5. Liebst du um Schönheit. Do not love me for beauty - love the sun for its golden hair; Do not love me for youth, love the eternal newness of spring; Do no love me for riches, love the mermaid with her luminous pearls; but if you love for love's sake, love me forever, as I will love you forever! [Dedicated to Alma.]
Like the Violin Concerto and so much of his music, Tchaikovsky's Romeo and Juliet Overture-Fantasy had a troubled roll-out. First written at age 28, while he was teaching at the Moscow Conservatory, its premiere was a failure, partly blemished by a personal scandal involving his friend Nicolai Rubenstein and a female student. A second version with major revisions appeared two years later, in 1870. (I have conducted this version, and find it almost as effective as the final version.) It took the composer ten more years to rework it again, with a more definitive ending and a new (and unique) title - Overture-Fantasy.
Tchaikovsky brings a thorough knowledge of the theatrical structure of classical drama and plays it out within the musical structure of a large movement in sonata-allegro form. This is the innovative conceit that animates this powerful piece, motivated by his deep admiration for the works of Shakespeare (he also wrote music based on The Tempest and Hamlet.) He assigns different melodies and fragments to each element of the story (not unlike Wagner's leitmotifs), and plays them off against one another to tell the tragic story of the young lovers. He begins with an introductory church-like chorale, suggesting Friar Laurence and a sense of peace and proper order. Tensions build into the beginning of the exposition section, as the violence of the warring Capulets and Montagues escalates into a clash of agitated short notes, punctuated by the "swordplay" of the cymbals. The exposition's second theme brings us to the famous rhapsodic love theme of Romeo and Juliet, introduced by English Horn and violas, playing out in breathtakingly long and sensuous phrases. The development section pits each of these elements against one another in an increasingly clattering display of compositional craft, fragmenting each element until the trumpets sound a shrill plea for peace and order, juxtaposed against ever more violent collisions in the rest of the orchestra. In the recapitulation, the love theme appears one final, desperate time in a robust, full-orchestra version before violence escalates even further, culminating in a fatal timpani roll (with cellos, basses and bassoons). A coda in the form of a funeral march ensues (marked by the slow triplets of the timpani), then a reprise of the opening woodwind chorale representing the hope of reconciliation following the shocking deaths of the young lovers, then one last melancholy reminiscence of the fragmented love theme, and finally, a series of angry chords, marking the end of the tragedy.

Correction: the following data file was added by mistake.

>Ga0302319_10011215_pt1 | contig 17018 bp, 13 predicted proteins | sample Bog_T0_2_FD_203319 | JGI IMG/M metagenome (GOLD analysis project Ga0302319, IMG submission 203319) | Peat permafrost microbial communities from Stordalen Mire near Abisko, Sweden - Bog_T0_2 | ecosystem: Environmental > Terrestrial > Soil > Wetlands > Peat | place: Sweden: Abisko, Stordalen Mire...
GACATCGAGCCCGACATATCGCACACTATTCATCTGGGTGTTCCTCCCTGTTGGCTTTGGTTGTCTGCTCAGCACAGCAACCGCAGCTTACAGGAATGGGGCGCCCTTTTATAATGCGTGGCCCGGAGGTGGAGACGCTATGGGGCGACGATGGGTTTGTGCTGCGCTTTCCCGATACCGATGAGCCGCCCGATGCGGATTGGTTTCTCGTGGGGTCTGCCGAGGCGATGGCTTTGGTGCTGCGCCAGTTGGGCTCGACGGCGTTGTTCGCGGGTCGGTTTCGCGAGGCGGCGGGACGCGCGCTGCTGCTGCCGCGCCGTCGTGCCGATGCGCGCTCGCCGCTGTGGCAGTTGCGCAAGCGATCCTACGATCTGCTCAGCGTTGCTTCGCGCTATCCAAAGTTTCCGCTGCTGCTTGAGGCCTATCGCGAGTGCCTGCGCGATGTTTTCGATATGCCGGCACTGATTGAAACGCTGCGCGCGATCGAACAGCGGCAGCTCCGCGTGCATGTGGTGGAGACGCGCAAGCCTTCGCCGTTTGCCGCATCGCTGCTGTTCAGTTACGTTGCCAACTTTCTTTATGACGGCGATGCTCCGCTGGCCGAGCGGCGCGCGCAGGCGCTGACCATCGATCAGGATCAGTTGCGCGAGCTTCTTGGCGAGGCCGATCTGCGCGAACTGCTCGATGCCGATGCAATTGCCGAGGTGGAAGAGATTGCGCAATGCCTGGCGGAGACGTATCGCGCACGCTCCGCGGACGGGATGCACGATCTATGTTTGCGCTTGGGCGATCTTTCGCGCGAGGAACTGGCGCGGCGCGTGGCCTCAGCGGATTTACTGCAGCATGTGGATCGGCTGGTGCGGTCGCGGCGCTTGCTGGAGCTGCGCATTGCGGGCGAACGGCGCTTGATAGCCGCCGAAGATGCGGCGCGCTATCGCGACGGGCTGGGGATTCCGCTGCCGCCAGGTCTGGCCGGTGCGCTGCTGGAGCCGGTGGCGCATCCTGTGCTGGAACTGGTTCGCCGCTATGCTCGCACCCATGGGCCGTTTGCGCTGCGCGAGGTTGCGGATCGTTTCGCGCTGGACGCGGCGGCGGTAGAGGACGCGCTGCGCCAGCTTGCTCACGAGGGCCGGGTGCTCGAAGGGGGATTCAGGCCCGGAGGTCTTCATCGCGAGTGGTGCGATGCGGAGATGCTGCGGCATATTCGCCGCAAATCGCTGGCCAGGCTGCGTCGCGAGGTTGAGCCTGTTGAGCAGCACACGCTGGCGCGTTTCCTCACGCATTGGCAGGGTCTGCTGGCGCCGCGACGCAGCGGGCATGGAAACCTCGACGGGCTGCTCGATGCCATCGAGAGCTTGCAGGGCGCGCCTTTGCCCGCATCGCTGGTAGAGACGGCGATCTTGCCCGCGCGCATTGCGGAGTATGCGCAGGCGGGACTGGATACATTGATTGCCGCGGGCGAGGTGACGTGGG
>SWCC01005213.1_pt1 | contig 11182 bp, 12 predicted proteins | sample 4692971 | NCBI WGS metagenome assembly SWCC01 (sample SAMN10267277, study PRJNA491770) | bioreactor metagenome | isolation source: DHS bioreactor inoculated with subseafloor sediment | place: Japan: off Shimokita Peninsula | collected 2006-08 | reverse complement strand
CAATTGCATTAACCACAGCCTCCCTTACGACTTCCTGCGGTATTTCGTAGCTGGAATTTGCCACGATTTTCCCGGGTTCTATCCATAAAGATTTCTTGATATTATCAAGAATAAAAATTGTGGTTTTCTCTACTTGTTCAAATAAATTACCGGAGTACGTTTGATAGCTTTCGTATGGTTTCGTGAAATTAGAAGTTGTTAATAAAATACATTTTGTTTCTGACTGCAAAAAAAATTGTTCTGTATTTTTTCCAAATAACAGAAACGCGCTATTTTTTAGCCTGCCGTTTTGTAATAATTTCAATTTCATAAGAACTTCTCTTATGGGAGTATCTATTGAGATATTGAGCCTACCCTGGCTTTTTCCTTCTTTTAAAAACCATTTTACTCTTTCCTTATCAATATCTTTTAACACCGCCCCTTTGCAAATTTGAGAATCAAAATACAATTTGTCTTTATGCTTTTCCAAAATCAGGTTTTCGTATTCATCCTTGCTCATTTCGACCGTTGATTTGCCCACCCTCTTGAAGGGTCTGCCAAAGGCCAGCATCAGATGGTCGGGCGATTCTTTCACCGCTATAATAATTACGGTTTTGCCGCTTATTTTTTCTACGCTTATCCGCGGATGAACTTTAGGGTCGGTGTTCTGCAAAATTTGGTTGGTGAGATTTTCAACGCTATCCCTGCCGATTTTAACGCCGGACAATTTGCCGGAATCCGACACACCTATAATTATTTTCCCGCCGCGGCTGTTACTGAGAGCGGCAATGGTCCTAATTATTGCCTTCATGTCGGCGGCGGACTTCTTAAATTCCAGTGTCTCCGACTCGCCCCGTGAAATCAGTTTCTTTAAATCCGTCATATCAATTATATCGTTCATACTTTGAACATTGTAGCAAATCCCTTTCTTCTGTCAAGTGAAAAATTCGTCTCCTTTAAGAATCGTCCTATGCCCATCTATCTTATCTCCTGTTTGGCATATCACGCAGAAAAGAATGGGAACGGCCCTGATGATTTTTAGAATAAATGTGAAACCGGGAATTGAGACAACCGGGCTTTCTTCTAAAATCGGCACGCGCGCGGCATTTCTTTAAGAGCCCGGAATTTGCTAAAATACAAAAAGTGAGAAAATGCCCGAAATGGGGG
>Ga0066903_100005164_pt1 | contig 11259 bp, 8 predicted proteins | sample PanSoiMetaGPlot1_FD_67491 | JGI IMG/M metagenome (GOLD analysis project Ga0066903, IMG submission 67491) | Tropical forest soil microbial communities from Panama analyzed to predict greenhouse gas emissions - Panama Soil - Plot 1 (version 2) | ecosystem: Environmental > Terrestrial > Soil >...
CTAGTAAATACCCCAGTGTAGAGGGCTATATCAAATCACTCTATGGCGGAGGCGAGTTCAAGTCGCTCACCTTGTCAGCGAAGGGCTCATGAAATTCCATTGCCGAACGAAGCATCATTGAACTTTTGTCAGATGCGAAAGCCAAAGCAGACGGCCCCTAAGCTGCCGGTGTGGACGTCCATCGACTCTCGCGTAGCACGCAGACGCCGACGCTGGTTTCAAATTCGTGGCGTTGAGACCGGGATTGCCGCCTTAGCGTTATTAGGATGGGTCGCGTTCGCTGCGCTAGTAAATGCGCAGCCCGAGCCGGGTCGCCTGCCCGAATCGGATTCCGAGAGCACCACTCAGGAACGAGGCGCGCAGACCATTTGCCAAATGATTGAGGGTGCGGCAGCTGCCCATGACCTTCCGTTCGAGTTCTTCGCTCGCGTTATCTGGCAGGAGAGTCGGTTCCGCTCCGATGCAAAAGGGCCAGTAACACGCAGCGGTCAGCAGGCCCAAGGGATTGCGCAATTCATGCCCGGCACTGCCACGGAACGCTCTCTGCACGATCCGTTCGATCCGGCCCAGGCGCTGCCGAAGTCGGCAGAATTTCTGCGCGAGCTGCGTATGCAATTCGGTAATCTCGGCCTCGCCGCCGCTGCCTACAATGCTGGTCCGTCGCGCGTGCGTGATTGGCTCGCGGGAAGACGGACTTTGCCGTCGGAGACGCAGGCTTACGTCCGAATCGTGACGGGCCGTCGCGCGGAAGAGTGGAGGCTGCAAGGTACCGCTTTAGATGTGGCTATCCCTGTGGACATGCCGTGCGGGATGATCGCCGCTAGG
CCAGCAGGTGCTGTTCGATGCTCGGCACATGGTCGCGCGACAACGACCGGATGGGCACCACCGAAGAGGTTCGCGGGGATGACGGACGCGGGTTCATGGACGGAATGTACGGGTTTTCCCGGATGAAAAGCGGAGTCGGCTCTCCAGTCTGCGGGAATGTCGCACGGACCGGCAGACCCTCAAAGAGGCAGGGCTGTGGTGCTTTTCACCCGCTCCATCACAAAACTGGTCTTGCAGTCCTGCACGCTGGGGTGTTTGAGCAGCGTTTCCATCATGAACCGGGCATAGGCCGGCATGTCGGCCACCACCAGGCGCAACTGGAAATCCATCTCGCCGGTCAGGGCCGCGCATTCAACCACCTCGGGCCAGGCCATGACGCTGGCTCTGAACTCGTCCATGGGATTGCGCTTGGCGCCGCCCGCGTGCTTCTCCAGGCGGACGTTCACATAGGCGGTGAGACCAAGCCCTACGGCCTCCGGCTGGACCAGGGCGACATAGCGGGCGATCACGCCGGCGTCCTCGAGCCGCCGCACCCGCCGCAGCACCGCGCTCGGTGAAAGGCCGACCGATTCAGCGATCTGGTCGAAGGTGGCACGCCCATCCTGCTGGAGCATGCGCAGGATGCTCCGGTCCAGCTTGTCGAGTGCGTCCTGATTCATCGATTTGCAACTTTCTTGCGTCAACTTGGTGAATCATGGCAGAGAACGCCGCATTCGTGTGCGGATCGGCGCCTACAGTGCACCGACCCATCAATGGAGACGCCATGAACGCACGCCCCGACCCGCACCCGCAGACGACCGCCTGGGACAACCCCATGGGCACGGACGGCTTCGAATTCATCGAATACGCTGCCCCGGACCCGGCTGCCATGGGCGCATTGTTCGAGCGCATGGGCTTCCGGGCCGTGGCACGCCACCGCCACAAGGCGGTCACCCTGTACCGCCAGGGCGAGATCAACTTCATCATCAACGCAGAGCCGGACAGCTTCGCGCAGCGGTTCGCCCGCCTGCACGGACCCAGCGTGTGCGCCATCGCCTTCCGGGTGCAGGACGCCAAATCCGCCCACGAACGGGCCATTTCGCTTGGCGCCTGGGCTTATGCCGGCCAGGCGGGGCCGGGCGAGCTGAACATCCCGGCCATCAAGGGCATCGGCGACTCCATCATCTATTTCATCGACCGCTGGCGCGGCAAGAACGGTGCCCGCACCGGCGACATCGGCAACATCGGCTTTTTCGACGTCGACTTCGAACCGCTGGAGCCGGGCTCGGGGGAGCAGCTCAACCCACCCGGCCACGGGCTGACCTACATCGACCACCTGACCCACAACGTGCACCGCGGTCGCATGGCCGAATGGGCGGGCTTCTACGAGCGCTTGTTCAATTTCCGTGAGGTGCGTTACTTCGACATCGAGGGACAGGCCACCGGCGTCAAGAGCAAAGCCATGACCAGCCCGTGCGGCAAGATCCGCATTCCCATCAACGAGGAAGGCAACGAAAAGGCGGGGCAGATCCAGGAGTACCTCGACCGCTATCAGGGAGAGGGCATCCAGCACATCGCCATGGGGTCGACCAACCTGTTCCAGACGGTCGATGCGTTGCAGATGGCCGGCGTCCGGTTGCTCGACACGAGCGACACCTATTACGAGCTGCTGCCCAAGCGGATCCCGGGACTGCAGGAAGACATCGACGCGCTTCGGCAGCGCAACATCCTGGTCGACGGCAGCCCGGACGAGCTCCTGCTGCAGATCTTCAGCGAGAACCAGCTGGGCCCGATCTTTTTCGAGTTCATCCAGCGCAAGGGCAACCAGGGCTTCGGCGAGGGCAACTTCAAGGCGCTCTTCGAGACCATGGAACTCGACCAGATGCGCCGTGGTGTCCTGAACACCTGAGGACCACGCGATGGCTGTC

-Mitchell Sardou Klein